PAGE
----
Even if you’re not officially acquainted, you may have eaten the versatile cha lua in any number of Vietnamese dishes—amid the multi-textured chaos of a banh mi, or thickly sliced and sprinkled with shallots, and served alongside glutinous rolls of banh cuon. The irrepressible sausage has even crossed borders. In Thai cuisine, dishes like som tam—their green papaya salad—often come accompanied by thick slices of their version of it, called mu yo – vietcetera.com
Giò Lụa, is another name for Chả Lụa. The term Giò Lụa is part of the northern Vietnamese’s dialect while Chả Lụa originates from southern Vietnamese dialect.
Traditionally, chả lụa is made of lean pork, potato starch, garlic, ground black pepper, and fish sauce. The pork has to be pounded until it becomes a paste. Other methods will not achieve the desired texture as chopping or grinding the meat will cause it to be fibrous, dry, and crumbly. Near the end of the pounding period, a few spoonfuls of fish sauce are added for flavor. Salt, black pepper, and sugar can also be added. The meat is now called giò sống, meaning “raw sausage”, and can be used in a variety of other dishes as well. The mixture is then wrapped tightly in banana leaves into a cylindrical shape and either submerged vertically in boiling water or steamed.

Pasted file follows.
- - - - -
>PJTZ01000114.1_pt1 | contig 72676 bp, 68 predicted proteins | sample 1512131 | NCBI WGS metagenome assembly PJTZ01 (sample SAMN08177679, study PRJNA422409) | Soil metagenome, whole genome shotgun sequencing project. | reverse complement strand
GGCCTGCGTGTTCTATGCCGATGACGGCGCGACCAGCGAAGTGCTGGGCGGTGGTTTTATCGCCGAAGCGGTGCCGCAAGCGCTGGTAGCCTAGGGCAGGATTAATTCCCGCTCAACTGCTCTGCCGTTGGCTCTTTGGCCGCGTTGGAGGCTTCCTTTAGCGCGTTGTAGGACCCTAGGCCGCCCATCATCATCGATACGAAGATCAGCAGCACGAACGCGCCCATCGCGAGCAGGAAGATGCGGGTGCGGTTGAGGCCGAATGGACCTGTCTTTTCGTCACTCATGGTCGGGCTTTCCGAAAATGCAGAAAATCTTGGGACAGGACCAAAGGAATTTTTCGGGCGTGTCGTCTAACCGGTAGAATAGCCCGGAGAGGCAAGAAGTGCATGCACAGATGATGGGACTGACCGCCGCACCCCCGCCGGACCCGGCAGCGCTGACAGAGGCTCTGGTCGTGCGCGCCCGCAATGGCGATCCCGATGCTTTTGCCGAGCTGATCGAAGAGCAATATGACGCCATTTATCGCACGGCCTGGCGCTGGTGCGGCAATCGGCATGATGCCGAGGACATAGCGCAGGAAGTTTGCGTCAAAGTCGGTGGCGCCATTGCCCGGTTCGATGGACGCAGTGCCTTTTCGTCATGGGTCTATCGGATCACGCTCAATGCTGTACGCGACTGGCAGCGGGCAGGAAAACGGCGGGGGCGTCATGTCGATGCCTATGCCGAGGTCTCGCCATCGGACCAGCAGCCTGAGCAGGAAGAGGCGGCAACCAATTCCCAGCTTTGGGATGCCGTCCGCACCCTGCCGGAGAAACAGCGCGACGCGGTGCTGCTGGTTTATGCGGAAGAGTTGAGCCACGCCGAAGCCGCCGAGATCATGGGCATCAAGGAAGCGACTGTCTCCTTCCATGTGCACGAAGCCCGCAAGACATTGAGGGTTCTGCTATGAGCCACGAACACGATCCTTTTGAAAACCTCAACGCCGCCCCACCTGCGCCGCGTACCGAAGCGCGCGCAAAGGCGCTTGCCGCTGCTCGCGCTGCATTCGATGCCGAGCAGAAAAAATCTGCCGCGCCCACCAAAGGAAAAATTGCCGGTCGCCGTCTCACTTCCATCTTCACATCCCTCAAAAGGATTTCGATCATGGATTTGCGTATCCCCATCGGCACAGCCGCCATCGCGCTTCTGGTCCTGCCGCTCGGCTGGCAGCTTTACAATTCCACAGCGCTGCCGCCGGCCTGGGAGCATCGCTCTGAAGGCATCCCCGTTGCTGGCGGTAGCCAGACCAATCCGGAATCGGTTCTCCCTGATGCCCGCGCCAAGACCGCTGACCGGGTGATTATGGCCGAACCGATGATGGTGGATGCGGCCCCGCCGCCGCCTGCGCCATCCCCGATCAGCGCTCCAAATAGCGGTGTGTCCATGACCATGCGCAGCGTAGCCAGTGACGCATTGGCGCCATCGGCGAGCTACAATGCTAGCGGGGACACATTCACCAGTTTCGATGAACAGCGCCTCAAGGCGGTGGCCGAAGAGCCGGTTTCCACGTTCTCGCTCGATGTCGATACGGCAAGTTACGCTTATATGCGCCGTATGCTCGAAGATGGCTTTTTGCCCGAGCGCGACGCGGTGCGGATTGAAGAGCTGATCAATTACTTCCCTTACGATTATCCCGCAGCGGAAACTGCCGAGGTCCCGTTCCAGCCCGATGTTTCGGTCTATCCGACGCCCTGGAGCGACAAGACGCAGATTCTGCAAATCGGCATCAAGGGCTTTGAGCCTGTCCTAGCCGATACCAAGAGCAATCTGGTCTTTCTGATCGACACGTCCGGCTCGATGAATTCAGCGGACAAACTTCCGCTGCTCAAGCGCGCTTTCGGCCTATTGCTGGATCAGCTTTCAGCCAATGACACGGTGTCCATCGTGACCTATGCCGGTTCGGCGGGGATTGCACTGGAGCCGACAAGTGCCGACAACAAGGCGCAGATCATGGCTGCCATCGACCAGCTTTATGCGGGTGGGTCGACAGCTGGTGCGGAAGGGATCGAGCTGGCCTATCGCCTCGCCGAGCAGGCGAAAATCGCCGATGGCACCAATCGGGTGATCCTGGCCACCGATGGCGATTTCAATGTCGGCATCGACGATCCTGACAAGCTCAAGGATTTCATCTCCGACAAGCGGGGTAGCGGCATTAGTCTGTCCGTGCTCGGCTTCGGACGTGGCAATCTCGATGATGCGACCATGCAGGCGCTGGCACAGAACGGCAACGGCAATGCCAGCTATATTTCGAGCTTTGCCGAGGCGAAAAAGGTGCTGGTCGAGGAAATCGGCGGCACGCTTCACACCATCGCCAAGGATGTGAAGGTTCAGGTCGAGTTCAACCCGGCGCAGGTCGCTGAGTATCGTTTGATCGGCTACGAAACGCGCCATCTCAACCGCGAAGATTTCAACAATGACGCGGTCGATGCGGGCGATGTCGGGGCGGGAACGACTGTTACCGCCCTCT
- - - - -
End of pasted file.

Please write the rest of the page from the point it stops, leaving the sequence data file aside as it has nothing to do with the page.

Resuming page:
If the banana leaf is not wrapped tightly and water leaks inside while it is being boiled, the sausage will spoil quickly if kept at room temperature. Correctly made chả lụa can be stored at room temperature for about one week, but it is recommended to keep it refrigerated where it can be stored for up to 3–4 weeks.